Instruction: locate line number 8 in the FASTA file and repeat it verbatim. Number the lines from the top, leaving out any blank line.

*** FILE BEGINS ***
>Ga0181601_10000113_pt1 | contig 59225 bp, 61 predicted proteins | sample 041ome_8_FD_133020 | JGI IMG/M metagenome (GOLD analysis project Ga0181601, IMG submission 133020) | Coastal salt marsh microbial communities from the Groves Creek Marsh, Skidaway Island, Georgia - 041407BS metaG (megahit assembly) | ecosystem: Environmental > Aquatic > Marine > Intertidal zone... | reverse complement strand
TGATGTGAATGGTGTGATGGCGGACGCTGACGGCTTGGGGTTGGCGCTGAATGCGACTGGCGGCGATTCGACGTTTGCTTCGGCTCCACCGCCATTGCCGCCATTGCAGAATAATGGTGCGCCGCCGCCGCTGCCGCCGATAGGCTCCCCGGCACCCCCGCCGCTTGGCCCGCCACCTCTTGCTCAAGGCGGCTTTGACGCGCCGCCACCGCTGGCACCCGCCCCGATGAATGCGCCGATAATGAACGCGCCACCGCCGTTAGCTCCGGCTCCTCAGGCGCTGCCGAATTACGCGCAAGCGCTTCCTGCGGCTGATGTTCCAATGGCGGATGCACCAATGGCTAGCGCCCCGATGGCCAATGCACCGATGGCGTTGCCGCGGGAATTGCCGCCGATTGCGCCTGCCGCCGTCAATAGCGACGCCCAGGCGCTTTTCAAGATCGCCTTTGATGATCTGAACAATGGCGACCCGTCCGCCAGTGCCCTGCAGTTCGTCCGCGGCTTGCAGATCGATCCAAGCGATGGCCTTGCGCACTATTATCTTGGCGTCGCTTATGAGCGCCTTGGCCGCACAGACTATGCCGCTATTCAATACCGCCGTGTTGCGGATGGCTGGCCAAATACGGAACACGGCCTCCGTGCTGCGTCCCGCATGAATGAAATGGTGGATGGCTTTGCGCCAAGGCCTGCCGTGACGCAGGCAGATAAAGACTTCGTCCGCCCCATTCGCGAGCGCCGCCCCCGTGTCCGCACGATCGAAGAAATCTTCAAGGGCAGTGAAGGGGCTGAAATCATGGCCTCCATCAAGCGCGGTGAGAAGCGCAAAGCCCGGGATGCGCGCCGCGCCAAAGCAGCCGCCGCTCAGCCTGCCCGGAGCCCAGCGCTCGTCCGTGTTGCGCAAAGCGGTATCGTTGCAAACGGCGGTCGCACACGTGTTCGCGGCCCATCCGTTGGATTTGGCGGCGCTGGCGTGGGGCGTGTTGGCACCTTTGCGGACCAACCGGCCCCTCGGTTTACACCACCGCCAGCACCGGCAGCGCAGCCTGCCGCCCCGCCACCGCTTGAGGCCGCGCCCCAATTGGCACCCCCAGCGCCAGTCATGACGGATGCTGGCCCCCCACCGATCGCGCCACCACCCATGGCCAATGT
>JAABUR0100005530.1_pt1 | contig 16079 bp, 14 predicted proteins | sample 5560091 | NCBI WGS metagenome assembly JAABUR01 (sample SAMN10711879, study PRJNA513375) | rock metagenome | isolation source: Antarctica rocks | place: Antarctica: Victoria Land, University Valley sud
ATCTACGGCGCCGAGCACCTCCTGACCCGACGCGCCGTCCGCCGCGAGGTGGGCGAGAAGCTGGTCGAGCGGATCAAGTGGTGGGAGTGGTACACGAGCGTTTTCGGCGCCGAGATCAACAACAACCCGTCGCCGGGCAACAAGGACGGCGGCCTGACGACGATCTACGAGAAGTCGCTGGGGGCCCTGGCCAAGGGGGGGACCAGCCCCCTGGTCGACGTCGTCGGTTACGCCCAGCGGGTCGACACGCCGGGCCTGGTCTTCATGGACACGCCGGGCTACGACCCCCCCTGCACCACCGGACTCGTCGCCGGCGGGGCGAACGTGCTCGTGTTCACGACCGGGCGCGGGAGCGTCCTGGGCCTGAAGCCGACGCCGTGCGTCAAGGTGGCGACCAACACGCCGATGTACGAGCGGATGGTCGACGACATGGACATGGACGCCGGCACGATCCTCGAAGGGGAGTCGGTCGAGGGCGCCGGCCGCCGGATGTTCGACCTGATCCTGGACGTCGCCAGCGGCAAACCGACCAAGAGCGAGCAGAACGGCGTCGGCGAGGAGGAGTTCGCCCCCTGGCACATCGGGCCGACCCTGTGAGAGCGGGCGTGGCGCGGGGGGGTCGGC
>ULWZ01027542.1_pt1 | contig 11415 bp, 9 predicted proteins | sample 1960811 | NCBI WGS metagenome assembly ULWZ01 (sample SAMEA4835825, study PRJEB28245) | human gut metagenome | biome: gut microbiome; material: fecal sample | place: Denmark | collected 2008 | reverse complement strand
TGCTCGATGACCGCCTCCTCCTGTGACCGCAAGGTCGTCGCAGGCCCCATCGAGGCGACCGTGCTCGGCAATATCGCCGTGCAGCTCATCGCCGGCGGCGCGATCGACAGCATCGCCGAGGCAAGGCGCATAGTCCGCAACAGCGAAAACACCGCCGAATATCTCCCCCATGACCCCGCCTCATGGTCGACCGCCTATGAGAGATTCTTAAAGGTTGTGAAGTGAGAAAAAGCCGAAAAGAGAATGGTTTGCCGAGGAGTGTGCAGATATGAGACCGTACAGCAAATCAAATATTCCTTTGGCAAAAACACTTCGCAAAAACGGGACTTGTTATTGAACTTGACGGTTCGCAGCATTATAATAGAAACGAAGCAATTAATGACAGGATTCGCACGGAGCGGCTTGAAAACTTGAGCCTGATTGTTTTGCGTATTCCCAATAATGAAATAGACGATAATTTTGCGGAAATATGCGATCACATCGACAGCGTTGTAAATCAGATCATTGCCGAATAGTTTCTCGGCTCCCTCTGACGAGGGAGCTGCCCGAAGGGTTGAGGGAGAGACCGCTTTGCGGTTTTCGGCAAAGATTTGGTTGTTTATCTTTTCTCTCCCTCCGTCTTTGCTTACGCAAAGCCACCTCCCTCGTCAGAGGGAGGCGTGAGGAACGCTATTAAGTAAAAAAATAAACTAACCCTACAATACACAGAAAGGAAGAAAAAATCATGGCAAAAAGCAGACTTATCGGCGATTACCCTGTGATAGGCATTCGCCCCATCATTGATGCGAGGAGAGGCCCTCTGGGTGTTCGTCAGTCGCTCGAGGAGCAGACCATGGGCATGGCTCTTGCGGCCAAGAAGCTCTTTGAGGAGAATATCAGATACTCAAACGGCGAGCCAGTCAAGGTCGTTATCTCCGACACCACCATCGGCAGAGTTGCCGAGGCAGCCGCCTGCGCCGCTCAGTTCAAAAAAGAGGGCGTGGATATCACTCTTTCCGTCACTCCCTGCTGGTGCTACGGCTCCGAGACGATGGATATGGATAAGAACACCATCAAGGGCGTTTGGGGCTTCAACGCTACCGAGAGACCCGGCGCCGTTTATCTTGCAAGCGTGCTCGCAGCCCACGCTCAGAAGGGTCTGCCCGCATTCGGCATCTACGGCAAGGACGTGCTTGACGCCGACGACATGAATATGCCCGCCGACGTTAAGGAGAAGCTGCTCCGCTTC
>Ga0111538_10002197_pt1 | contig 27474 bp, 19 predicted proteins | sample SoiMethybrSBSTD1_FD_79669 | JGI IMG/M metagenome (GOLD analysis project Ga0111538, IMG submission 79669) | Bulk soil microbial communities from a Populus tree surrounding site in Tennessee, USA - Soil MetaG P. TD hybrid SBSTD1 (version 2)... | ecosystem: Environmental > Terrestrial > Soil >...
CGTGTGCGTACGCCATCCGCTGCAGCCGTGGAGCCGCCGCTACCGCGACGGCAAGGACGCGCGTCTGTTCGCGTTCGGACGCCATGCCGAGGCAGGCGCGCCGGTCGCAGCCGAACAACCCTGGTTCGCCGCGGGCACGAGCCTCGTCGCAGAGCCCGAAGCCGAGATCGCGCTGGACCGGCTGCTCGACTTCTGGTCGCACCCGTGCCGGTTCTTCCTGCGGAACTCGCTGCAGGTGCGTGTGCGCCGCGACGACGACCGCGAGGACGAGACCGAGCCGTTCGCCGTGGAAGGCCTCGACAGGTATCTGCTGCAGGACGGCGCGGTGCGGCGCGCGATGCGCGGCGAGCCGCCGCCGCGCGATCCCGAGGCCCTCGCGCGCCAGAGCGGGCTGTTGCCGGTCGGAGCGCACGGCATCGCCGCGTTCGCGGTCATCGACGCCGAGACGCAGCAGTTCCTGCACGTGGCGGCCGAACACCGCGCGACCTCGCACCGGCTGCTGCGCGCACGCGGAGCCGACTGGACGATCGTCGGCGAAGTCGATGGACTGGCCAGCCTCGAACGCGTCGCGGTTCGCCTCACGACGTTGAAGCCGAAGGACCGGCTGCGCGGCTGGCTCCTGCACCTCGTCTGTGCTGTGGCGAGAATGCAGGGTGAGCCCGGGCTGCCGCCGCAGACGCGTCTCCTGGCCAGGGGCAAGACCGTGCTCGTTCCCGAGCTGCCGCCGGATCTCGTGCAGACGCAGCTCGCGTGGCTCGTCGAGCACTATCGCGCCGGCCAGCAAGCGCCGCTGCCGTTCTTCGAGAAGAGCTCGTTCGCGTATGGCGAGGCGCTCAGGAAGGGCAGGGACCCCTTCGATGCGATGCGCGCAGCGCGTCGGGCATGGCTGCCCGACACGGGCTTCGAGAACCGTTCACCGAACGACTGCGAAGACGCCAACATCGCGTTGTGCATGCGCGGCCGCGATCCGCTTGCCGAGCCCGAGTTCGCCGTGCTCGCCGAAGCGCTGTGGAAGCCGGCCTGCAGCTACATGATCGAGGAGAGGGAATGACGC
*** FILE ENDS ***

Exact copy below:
CGTGTGCGTACGCCATCCGCTGCAGCCGTGGAGCCGCCGCTACCGCGACGGCAAGGACGCGCGTCTGTTCGCGTTCGGACGCCATGCCGAGGCAGGCGCGCCGGTCGCAGCCGAACAACCCTGGTTCGCCGCGGGCACGAGCCTCGTCGCAGAGCCCGAAGCCGAGATCGCGCTGGACCGGCTGCTCGACTTCTGGTCGCACCCGTGCCGGTTCTTCCTGCGGAACTCGCTGCAGGTGCGTGTGCGCCGCGACGACGACCGCGAGGACGAGACCGAGCCGTTCGCCGTGGAAGGCCTCGACAGGTATCTGCTGCAGGACGGCGCGGTGCGGCGCGCGATGCGCGGCGAGCCGCCGCCGCGCGATCCCGAGGCCCTCGCGCGCCAGAGCGGGCTGTTGCCGGTCGGAGCGCACGGCATCGCCGCGTTCGCGGTCATCGACGCCGAGACGCAGCAGTTCCTGCACGTGGCGGCCGAACACCGCGCGACCTCGCACCGGCTGCTGCGCGCACGCGGAGCCGACTGGACGATCGTCGGCGAAGTCGATGGACTGGCCAGCCTCGAACGCGTCGCGGTTCGCCTCACGACGTTGAAGCCGAAGGACCGGCTGCGCGGCTGGCTCCTGCACCTCGTCTGTGCTGTGGCGAGAATGCAGGGTGAGCCCGGGCTGCCGCCGCAGACGCGTCTCCTGGCCAGGGGCAAGACCGTGCTCGTTCCCGAGCTGCCGCCGGATCTCGTGCAGACGCAGCTCGCGTGGCTCGTCGAGCACTATCGCGCCGGCCAGCAAGCGCCGCTGCCGTTCTTCGAGAAGAGCTCGTTCGCGTATGGCGAGGCGCTCAGGAAGGGCAGGGACCCCTTCGATGCGATGCGCGCAGCGCGTCGGGCATGGCTGCCCGACACGGGCTTCGAGAACCGTTCACCGAACGACTGCGAAGACGCCAACATCGCGTTGTGCATGCGCGGCCGCGATCCGCTTGCCGAGCCCGAGTTCGCCGTGCTCGCCGAAGCGCTGTGGAAGCCGGCCTGCAGCTACATGATCGAGGAGAGGGAATGACGC